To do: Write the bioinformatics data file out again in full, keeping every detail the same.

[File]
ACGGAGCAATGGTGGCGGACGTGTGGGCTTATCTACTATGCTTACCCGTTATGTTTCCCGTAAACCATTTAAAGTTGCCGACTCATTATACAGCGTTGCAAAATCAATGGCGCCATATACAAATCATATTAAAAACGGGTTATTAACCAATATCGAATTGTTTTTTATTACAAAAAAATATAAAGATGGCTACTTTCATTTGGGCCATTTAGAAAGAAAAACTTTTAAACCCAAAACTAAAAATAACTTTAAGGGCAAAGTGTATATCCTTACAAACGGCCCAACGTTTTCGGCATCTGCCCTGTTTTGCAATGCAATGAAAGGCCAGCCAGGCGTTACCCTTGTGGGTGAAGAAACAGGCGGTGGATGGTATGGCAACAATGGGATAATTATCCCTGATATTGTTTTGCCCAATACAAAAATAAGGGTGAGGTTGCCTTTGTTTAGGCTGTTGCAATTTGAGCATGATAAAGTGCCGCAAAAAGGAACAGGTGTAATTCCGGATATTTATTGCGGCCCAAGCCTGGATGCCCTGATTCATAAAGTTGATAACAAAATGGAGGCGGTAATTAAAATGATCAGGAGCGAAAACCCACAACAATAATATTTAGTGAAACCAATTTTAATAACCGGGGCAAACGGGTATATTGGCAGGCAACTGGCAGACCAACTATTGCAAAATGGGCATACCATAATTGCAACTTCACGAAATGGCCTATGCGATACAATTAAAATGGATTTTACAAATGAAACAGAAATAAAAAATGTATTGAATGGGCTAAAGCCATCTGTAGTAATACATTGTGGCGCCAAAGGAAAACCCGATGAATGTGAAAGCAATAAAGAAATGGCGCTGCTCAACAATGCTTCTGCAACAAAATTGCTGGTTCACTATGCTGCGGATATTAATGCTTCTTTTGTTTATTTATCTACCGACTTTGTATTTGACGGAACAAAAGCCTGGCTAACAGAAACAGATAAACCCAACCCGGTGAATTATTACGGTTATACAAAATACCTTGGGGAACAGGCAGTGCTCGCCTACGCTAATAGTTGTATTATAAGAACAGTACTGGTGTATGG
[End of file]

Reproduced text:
ACGGAGCAATGGTGGCGGACGTGTGGGCTTATCTACTATGCTTACCCGTTATGTTTCCCGTAAACCATTTAAAGTTGCCGACTCATTATACAGCGTTGCAAAATCAATGGCGCCATATACAAATCATATTAAAAACGGGTTATTAACCAATATCGAATTGTTTTTTATTACAAAAAAATATAAAGATGGCTACTTTCATTTGGGCCATTTAGAAAGAAAAACTTTTAAACCCAAAACTAAAAATAACTTTAAGGGCAAAGTGTATATCCTTACAAACGGCCCAACGTTTTCGGCATCTGCCCTGTTTTGCAATGCAATGAAAGGCCAGCCAGGCGTTACCCTTGTGGGTGAAGAAACAGGCGGTGGATGGTATGGCAACAATGGGATAATTATCCCTGATATTGTTTTGCCCAATACAAAAATAAGGGTGAGGTTGCCTTTGTTTAGGCTGTTGCAATTTGAGCATGATAAAGTGCCGCAAAAAGGAACAGGTGTAATTCCGGATATTTATTGCGGCCCAAGCCTGGATGCCCTGATTCATAAAGTTGATAACAAAATGGAGGCGGTAATTAAAATGATCAGGAGCGAAAACCCACAACAATAATATTTAGTGAAACCAATTTTAATAACCGGGGCAAACGGGTATATTGGCAGGCAACTGGCAGACCAACTATTGCAAAATGGGCATACCATAATTGCAACTTCACGAAATGGCCTATGCGATACAATTAAAATGGATTTTACAAATGAAACAGAAATAAAAAATGTATTGAATGGGCTAAAGCCATCTGTAGTAATACATTGTGGCGCCAAAGGAAAACCCGATGAATGTGAAAGCAATAAAGAAATGGCGCTGCTCAACAATGCTTCTGCAACAAAATTGCTGGTTCACTATGCTGCGGATATTAATGCTTCTTTTGTTTATTTATCTACCGACTTTGTATTTGACGGAACAAAAGCCTGGCTAACAGAAACAGATAAACCCAACCCGGTGAATTATTACGGTTATACAAAATACCTTGGGGAACAGGCAGTGCTCGCCTACGCTAATAGTTGTATTATAAGAACAGTACTGGTGTATGG